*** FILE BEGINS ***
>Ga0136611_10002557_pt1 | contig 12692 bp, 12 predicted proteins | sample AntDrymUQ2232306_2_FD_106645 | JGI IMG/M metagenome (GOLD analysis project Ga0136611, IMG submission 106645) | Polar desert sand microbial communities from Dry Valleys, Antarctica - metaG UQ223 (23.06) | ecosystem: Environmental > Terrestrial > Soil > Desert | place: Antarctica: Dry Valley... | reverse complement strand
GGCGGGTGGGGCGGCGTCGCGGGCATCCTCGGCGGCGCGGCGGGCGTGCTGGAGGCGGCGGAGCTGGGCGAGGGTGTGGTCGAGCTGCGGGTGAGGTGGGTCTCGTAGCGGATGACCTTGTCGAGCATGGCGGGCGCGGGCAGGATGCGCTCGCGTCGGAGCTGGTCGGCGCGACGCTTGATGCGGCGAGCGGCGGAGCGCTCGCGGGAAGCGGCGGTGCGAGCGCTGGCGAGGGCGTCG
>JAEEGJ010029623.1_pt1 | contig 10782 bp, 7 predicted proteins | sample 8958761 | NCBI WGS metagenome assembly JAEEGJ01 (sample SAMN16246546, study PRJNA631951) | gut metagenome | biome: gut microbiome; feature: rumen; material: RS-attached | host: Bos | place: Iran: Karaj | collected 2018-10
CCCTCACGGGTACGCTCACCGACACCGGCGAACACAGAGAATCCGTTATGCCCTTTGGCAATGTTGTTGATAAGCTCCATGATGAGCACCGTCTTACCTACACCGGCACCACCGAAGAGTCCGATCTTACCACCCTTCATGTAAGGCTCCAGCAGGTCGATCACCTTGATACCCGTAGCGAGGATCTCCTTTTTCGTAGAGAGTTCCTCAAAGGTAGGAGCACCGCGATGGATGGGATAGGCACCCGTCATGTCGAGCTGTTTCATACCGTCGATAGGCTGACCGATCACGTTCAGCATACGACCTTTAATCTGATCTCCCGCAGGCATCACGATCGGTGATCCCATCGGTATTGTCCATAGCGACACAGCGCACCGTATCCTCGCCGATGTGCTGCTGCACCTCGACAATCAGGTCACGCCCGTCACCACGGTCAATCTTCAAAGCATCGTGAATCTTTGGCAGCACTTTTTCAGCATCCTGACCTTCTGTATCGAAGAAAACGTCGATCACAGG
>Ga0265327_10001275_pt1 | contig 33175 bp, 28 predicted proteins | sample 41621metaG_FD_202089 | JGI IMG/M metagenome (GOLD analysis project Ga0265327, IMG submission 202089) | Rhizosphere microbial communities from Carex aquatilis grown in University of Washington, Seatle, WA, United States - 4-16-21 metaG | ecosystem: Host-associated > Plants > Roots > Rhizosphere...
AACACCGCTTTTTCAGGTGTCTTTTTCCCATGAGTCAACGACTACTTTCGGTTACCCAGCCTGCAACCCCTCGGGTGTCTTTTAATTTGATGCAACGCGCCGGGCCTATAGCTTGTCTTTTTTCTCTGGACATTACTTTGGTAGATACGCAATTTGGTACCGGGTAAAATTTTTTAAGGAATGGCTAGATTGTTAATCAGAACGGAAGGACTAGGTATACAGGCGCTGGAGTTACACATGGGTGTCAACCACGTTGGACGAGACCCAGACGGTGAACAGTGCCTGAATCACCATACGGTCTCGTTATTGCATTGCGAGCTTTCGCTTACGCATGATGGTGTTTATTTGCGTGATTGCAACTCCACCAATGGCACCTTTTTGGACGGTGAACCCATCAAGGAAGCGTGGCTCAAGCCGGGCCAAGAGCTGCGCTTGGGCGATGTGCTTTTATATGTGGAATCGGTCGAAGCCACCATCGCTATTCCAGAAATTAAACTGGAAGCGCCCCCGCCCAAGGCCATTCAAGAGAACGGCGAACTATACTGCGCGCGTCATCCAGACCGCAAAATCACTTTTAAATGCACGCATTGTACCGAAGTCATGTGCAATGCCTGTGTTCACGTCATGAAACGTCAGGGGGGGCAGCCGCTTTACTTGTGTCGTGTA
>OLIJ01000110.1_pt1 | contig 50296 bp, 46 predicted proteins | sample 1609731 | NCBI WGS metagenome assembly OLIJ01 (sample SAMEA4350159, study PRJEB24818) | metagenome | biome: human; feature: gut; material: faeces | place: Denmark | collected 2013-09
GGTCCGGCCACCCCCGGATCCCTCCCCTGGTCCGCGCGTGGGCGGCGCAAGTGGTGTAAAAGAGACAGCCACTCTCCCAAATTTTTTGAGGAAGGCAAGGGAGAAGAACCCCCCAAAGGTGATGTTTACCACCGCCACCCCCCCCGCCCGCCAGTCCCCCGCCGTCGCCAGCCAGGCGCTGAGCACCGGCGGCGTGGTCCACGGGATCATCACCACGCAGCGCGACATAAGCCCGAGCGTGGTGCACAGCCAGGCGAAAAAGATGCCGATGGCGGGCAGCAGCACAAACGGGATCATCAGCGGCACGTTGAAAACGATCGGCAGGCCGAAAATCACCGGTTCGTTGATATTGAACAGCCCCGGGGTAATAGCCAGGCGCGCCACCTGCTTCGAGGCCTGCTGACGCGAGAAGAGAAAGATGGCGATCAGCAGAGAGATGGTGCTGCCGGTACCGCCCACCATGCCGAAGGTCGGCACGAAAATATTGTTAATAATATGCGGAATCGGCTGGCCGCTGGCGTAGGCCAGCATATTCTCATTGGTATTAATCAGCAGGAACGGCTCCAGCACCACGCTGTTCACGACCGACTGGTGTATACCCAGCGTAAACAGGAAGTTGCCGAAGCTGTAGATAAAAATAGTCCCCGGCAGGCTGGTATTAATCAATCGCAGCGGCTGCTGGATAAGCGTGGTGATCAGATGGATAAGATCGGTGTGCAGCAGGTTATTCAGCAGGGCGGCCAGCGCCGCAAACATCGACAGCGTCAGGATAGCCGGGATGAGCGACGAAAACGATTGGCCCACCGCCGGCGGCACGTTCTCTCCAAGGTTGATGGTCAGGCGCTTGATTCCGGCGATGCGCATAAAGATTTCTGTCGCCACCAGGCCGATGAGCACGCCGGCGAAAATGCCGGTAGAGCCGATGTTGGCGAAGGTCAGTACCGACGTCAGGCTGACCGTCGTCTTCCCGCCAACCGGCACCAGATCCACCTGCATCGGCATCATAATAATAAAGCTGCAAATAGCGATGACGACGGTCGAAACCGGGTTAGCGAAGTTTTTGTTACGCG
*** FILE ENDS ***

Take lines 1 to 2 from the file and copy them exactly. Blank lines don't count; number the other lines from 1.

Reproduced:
>Ga0136611_10002557_pt1 | contig 12692 bp, 12 predicted proteins | sample AntDrymUQ2232306_2_FD_106645 | JGI IMG/M metagenome (GOLD analysis project Ga0136611, IMG submission 106645) | Polar desert sand microbial communities from Dry Valleys, Antarctica - metaG UQ223 (23.06) | ecosystem: Environmental > Terrestrial > Soil > Desert | place: Antarctica: Dry Valley... | reverse complement strand
GGCGGGTGGGGCGGCGTCGCGGGCATCCTCGGCGGCGCGGCGGGCGTGCTGGAGGCGGCGGAGCTGGGCGAGGGTGTGGTCGAGCTGCGGGTGAGGTGGGTCTCGTAGCGGATGACCTTGTCGAGCATGGCGGGCGCGGGCAGGATGCGCTCGCGTCGGAGCTGGTCGGCGCGACGCTTGATGCGGCGAGCGGCGGAGCGCTCGCGGGAAGCGGCGGTGCGAGCGCTGGCGAGGGCGTCG